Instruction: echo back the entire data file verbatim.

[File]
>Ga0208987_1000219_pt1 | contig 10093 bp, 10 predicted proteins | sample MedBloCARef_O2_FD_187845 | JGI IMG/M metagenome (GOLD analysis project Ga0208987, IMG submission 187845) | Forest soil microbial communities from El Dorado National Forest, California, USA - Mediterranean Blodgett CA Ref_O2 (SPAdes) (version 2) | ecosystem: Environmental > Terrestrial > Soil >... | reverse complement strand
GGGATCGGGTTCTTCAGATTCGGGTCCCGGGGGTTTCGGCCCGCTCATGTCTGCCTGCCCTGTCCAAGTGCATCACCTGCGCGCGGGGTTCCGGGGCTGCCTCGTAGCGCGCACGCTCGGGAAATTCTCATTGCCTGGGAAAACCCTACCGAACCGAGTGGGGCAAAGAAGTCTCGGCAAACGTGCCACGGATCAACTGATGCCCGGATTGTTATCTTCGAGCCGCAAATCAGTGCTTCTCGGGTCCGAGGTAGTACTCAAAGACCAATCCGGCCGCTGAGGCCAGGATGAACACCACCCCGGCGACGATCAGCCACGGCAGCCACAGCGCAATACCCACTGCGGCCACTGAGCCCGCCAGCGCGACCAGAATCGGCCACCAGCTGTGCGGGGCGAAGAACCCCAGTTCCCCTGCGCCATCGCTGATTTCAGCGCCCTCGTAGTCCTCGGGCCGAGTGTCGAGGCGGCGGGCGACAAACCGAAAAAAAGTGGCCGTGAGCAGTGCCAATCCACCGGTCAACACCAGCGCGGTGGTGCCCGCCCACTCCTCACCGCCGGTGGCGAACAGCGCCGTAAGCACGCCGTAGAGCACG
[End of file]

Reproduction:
>Ga0208987_1000219_pt1 | contig 10093 bp, 10 predicted proteins | sample MedBloCARef_O2_FD_187845 | JGI IMG/M metagenome (GOLD analysis project Ga0208987, IMG submission 187845) | Forest soil microbial communities from El Dorado National Forest, California, USA - Mediterranean Blodgett CA Ref_O2 (SPAdes) (version 2) | ecosystem: Environmental > Terrestrial > Soil >... | reverse complement strand
GGGATCGGGTTCTTCAGATTCGGGTCCCGGGGGTTTCGGCCCGCTCATGTCTGCCTGCCCTGTCCAAGTGCATCACCTGCGCGCGGGGTTCCGGGGCTGCCTCGTAGCGCGCACGCTCGGGAAATTCTCATTGCCTGGGAAAACCCTACCGAACCGAGTGGGGCAAAGAAGTCTCGGCAAACGTGCCACGGATCAACTGATGCCCGGATTGTTATCTTCGAGCCGCAAATCAGTGCTTCTCGGGTCCGAGGTAGTACTCAAAGACCAATCCGGCCGCTGAGGCCAGGATGAACACCACCCCGGCGACGATCAGCCACGGCAGCCACAGCGCAATACCCACTGCGGCCACTGAGCCCGCCAGCGCGACCAGAATCGGCCACCAGCTGTGCGGGGCGAAGAACCCCAGTTCCCCTGCGCCATCGCTGATTTCAGCGCCCTCGTAGTCCTCGGGCCGAGTGTCGAGGCGGCGGGCGACAAACCGAAAAAAAGTGGCCGTGAGCAGTGCCAATCCACCGGTCAACACCAGCGCGGTGGTGCCCGCCCACTCCTCACCGCCGGTGGCGAACAGCGCCGTAAGCACGCCGTAGAGCACG